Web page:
• We have always been avid cooks and bakers so we definitely took appliances into account when we moved into an RV.  How will we bake?  How can we cook __ without a __?  Will there be an oven?  Luckily, we bought an RV with a good propane stove and oven allowing us to make baked goods and meats.  Now, we‘ve lived in our RV for more than two years and propane appliances like the oven and heater are second-nature.  In fact, until staying in family and friends’ houses, we completely forgot about the “other” way appliances are run.  We felt spoiled to be able to cook and bake all day long without running out of propane.  
  • Buying a one-way ticket to Europe really makes you question your most prized possessions.  Each of the seven people in my family carried a backpacking backpack and that’s it . . . and we hauled along surfboards and climbing gear but the point remains the same.  Take only what you need.  Since our trip revolved around hiking, climbing, surfing, exploring, and the occasional city visit, our belonging were reduced to two pairs of pants, shorts, a few shirts, a warm jacket, a rain jacket, undergarments, and a swimsuit.  Well, you can’t hike mountains in skinny jeans.  So every day for six months we saw each other wearing the same three outfits.  We got back from Europe, unpacked our bags and discovered all the clothes we left behind and thought, Why did I even keep this? I was perfectly fine without for 6 months . . . That, and truth be told, those few clothing articles would always remind us of the mountains we climbed. 
  • Any blogger can probably relate to this one.  You need wifi to work on your website so you scour the internet, Google maps, Trip Advisor, and Facebook looking for the best cafe with internet.  After all, it wouldn’t be the same without good coffee to enjoy with your work.  But when we’ve been traveling for a week or two, there is a lot for us to catch up on.  As the day goes on, the waiters/baristas start looking at you like, “You’re still here?”  Yup. 
  • As we tried to avoid campgrounds while in expensive countries in Europe, we were also unintentionally avoiding the washing machines that came with them.  At these times we were forced to pass through cities in order to find a laundromat.  I don’t think we were being that sensitive to be asking to wash our three outfits after wearing them for two weeks straight.  Sometimes it was convenient because it allowed us to explore nice cities while we did the laundry, at others, we ended up in sketchy parts of town, those in which, we rushed our laundry, pulling it out of the dryer still damp.  Either way, it leaves an ultimate cultural experience of the world.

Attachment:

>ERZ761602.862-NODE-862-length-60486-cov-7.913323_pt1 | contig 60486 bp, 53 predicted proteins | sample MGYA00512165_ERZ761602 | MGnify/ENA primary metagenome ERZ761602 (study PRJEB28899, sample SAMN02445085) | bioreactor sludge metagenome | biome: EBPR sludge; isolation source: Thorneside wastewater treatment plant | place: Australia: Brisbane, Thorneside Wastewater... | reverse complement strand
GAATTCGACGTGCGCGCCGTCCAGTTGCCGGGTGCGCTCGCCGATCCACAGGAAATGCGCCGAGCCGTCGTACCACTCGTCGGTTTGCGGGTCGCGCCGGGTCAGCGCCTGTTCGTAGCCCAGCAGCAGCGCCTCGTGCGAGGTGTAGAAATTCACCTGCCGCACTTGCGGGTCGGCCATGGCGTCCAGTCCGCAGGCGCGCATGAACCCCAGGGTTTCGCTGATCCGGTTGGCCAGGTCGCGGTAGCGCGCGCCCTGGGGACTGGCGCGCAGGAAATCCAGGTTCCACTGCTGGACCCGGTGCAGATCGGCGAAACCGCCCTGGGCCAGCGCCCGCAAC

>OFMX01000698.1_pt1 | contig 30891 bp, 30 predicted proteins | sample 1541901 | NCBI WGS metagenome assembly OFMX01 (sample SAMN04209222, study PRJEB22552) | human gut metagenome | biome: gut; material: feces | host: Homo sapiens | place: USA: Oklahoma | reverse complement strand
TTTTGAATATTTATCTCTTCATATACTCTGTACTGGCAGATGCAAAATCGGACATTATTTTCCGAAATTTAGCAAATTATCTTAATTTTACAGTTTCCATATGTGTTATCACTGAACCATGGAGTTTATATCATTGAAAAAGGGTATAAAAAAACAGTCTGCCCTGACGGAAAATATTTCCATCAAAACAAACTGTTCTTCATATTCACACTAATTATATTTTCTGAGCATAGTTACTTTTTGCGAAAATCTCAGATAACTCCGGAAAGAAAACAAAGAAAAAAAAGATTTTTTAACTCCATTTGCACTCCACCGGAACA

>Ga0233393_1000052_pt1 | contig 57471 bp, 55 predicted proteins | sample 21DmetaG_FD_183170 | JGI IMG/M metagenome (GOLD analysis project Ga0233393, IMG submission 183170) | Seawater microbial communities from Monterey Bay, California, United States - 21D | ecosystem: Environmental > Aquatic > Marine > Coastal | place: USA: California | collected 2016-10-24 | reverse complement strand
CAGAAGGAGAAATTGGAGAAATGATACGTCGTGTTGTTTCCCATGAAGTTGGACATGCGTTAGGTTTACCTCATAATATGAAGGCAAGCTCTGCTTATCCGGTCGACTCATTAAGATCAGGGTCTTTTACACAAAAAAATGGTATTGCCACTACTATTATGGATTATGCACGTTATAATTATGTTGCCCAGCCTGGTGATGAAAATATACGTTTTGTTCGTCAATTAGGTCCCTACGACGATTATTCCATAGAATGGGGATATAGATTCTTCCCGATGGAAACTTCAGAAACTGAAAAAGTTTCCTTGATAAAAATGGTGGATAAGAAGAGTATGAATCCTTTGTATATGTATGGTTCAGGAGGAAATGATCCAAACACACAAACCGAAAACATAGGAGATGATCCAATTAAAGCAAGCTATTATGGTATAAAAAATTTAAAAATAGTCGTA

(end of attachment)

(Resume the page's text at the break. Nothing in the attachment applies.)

• Checking Expedia, Kayak, and Skyscanner for cheap flights is part of our daily ritual.  We scour mountain project the way normal people do the Black Friday sales, looking for any opportunities to climb new areas that may be on our path.  We regularly check Surfline and Magic Seaweed throughout the day, hoping a swell is coming to us or scheming where we want to be “this time next year” so we know what to search for on Skyscanner.  And we are always scrolling through The Outbound to make sure there isn’t an epic adventure that we may miss on one of our trips.  What can we say, our movement defines us.  
  • Since the day we moved into our RV, we have become one with the outdoors.  On days when we have to stay indoors all day in the RV, we make comments that we haven’t been outside all day.  But the crazy thing is, even the days we say we spend all day indoors, we are still going outside way more than we would if we were living in a house.  When you’re living in an RV, the area outside becomes and extension of your home.  It’s the patio, the living room, the kitchen, and the backyard.  In and out of the RV is how “a day indoors” is spent.  Even inside, the windows are always open, the temperature mirrors that of outside, no rain goes unnoticed, and you wake and sleep with the sun rise and set.  We breathe a constant stream of fresh air, move and exercise where there’s warm weather, and flow with what’s happening around us.  Suddenly when we experience house life again and everything feels weirdly wrong.  A day without the sun shining on my skin?!  A day without exercise?!  People probably find us as overreacting when we’re staying with them, but it’s just not what we’re used to.  Our normal is just different.